Inspiration and Impact:
The Legacy of the Hartford Steam Boiler Collection
February 12 through June 26, 2011
Celebrating Ten Years of the Hartford Steam Boiler Collection
Photos from the Members' Opening.
In 2001 The Florence Griswold Museum underwent a dramatic transformation when The Hartford Steam Boiler Inspection and Insurance Company entrusted its American paintings collection to the institution. The gift of 190 works of art encompasses American paintings, prints, and sculpture from the eighteenth to the twentieth century, with an emphasis on Connecticut’s artistic heritage. Inspiration and Impact pairs highlights from the original corporate collection with three dozen recent acquisitions that reflect the Museum’s expanded focus on American art. “The gift of the Hartford Steam Boiler Collection charted the course for the Museum’s growth from a respected house museum to a true American art destination,” states Jeffrey Andersen, Museum Director. “Over the past decade this collection has attracted thousands of visitors for a compelling experience that combines art, history, and landscape.”
A Museum Transformed
The Hartford Steam Boiler (HSB) Collection has always been highly regarded. At the time of the donation Elizabeth Broun, Director of the Smithsonian American Art Museum noted, “It is truly one of America’s landmark collections, the kind that can put a museum on the map.” The Museum was chosen to receive the collection because of its commitment to promoting Connecticut’s artistic heritage. The Museum is on the site of what was a thriving boardinghouse for artists at the turn of the 20th century. Noted Impressionists such as Childe Hassam, Matilda Browne, and Willard Metcalf turned Florence Griswold’s stately house into the home of the Lyme Art Colony. Although the Museum had a substantial selection of Impressionist works, its collection was considerably strengthened by the arrival of the HSB gift. The Museum, for example, only owned a single canvas by one of the movement’s leaders, Childe Hassam. The HSB Collection contains seven major works by the artist, as well as significant paintings by other heralded Impressionists such as John Henry Twachtman, Theodore Robinson, and J. Alden Weir.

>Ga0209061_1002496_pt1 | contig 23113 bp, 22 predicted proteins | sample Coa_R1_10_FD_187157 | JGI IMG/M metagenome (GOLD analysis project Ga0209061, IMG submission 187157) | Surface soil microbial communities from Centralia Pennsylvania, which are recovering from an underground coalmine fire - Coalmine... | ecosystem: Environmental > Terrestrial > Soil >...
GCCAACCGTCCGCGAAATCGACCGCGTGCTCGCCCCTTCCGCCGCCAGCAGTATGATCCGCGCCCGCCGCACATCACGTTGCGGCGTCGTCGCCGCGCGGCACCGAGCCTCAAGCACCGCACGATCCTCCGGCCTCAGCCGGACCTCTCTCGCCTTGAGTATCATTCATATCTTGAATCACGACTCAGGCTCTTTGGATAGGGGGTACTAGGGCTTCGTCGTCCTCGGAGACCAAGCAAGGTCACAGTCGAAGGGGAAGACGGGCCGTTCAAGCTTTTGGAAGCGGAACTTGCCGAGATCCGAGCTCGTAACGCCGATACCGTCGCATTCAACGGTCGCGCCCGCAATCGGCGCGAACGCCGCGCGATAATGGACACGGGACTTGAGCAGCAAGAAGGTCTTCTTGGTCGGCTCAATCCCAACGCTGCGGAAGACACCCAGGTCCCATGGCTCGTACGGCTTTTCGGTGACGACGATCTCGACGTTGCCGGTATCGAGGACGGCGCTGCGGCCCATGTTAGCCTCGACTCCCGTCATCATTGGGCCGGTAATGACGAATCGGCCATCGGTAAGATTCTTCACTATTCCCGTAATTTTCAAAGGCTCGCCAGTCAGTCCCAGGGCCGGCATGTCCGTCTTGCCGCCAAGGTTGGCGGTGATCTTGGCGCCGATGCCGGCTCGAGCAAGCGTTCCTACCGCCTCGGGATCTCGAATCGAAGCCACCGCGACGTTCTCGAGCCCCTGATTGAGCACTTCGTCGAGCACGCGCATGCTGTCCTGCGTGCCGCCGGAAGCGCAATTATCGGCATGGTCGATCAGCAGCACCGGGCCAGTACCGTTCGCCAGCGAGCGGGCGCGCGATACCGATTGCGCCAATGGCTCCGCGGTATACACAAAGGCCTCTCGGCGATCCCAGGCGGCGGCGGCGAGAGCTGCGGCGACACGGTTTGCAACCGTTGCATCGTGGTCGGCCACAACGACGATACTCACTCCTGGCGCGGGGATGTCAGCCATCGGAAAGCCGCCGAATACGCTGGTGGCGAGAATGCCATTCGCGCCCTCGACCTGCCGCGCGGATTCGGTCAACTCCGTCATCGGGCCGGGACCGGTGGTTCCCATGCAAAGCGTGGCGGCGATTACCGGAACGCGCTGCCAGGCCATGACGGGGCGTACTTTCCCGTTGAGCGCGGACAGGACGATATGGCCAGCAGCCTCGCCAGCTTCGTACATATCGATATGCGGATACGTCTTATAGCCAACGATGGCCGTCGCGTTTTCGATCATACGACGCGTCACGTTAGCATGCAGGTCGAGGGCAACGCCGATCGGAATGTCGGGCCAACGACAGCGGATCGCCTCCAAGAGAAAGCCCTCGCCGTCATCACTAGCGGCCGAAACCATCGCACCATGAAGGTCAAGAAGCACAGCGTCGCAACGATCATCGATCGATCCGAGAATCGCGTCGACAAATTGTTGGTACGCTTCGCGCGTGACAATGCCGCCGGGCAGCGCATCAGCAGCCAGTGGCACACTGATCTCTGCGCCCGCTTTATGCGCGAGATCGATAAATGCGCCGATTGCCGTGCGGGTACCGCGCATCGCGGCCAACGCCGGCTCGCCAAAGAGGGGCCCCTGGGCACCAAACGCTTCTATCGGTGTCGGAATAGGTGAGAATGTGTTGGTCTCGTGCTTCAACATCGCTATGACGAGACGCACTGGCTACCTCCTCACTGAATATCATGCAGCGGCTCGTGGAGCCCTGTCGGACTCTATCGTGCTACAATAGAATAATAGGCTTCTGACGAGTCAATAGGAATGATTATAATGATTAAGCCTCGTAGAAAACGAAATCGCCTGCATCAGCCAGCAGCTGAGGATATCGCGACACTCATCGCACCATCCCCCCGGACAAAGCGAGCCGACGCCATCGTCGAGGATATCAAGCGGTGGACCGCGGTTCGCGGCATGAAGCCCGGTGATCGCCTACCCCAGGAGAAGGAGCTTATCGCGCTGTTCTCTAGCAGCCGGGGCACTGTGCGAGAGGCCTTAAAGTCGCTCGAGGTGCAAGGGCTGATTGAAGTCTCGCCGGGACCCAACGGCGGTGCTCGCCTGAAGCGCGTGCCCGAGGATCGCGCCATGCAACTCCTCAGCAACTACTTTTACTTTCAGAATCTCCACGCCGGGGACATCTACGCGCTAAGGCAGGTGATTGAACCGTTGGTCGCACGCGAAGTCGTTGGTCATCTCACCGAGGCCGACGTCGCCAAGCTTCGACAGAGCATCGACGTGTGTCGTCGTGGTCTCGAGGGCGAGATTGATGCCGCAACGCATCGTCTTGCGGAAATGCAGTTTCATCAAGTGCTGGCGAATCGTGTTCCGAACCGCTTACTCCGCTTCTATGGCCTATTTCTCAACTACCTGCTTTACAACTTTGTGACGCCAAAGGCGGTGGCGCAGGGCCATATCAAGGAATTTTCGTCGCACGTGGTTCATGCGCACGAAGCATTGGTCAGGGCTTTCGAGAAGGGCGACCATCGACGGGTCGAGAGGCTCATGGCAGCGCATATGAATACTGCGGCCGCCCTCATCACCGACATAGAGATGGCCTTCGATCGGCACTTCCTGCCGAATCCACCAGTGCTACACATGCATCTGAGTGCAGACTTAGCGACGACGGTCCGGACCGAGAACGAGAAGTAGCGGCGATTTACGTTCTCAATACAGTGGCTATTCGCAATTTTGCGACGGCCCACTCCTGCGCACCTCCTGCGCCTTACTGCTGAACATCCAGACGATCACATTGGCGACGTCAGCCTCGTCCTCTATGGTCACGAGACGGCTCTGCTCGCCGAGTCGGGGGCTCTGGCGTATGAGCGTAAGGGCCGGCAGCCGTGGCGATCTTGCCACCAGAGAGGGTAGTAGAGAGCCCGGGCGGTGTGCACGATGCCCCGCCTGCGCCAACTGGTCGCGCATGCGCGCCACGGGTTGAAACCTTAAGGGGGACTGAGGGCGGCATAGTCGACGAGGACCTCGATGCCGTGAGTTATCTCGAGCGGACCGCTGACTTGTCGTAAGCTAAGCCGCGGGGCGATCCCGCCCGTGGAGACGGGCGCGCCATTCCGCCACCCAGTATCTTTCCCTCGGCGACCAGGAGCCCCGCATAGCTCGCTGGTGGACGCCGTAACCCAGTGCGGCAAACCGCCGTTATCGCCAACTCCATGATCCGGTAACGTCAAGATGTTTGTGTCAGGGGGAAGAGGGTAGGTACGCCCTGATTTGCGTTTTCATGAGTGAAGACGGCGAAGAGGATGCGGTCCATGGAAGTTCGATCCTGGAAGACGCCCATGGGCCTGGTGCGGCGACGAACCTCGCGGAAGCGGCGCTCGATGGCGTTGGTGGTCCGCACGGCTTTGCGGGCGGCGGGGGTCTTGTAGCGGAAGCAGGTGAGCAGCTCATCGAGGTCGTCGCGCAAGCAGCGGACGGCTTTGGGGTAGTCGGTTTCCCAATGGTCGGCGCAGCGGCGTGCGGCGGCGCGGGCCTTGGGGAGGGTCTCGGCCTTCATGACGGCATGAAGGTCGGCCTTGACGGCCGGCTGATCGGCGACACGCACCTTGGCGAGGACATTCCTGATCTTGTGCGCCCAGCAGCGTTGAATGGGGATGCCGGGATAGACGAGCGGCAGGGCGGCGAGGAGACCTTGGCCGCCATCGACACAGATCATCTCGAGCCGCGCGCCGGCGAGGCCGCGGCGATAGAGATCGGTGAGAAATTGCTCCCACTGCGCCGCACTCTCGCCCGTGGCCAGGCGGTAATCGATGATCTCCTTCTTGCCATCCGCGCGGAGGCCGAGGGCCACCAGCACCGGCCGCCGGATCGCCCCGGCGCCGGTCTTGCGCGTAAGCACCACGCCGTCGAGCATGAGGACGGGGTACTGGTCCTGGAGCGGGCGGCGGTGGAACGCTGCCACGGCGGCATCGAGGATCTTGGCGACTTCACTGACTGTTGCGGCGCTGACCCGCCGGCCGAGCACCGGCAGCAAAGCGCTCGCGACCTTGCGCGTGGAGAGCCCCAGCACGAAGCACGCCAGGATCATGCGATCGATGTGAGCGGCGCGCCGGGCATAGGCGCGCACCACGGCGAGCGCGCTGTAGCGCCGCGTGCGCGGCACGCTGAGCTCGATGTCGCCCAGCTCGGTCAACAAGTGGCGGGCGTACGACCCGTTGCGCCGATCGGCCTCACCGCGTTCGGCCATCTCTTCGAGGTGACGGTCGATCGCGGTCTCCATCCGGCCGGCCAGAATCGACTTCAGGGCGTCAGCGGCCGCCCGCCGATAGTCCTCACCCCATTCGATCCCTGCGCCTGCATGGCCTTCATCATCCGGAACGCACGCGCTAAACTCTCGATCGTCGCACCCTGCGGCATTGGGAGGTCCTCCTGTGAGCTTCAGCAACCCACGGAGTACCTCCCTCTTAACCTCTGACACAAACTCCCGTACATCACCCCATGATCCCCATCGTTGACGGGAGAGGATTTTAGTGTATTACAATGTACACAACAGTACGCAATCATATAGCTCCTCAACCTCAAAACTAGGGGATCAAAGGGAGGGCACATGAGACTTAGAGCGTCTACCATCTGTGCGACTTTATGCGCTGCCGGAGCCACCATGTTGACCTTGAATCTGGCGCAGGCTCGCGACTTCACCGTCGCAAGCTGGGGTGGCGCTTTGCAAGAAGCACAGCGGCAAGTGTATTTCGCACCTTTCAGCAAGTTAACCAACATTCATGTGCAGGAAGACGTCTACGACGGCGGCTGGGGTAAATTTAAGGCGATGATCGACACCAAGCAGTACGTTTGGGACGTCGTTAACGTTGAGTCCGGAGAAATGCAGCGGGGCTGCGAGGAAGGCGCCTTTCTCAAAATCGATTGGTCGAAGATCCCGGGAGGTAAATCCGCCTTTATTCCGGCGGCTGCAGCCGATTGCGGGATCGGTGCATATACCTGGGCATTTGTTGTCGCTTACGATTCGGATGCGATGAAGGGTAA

Just as significantly, with the arrival of the HSB Collection, the Museum broadened its scope. Paintings by leading portraitists of the early republic, such as Ralph Earl, and landscapes by Hudson River School artists Thomas Cole and his Hartford-born pupil Frederic Church, further illuminate Connecticut’s artistic heritage.
Ten Years Later
The comprehensive breadth of the HSB gift has guided the Museum’s choice of acquisitions over the past decade. Inspiration and Impact is divided into sections that juxtapose the recently acquired pieces with the works that influenced the decision to collect them. One section studies the Connecticut landscape, a major emphasis of the HSB Collection. Iconic depictions, such as Frederic Church’s The Charter Oak at Hartford and Willard Metcalf’s Dogwood Blossoms define the vision of Connecticut and New England. The recent acquisitions in this section include Tom Zetterstrom’s photo of an American Elm, which provides a contemporary counterpoint to Church’s Charter Oak, and Barbara Goodwin’s November Water, which echoes Metcalf’s sensitivity to the local environment in its depiction of the Eight Mile River. “These connections provide a broader context for the HSB works,” explains Amy Kurtz Lansing, Curator. “The pairings initiate new dialogues with favorites from the Collection.”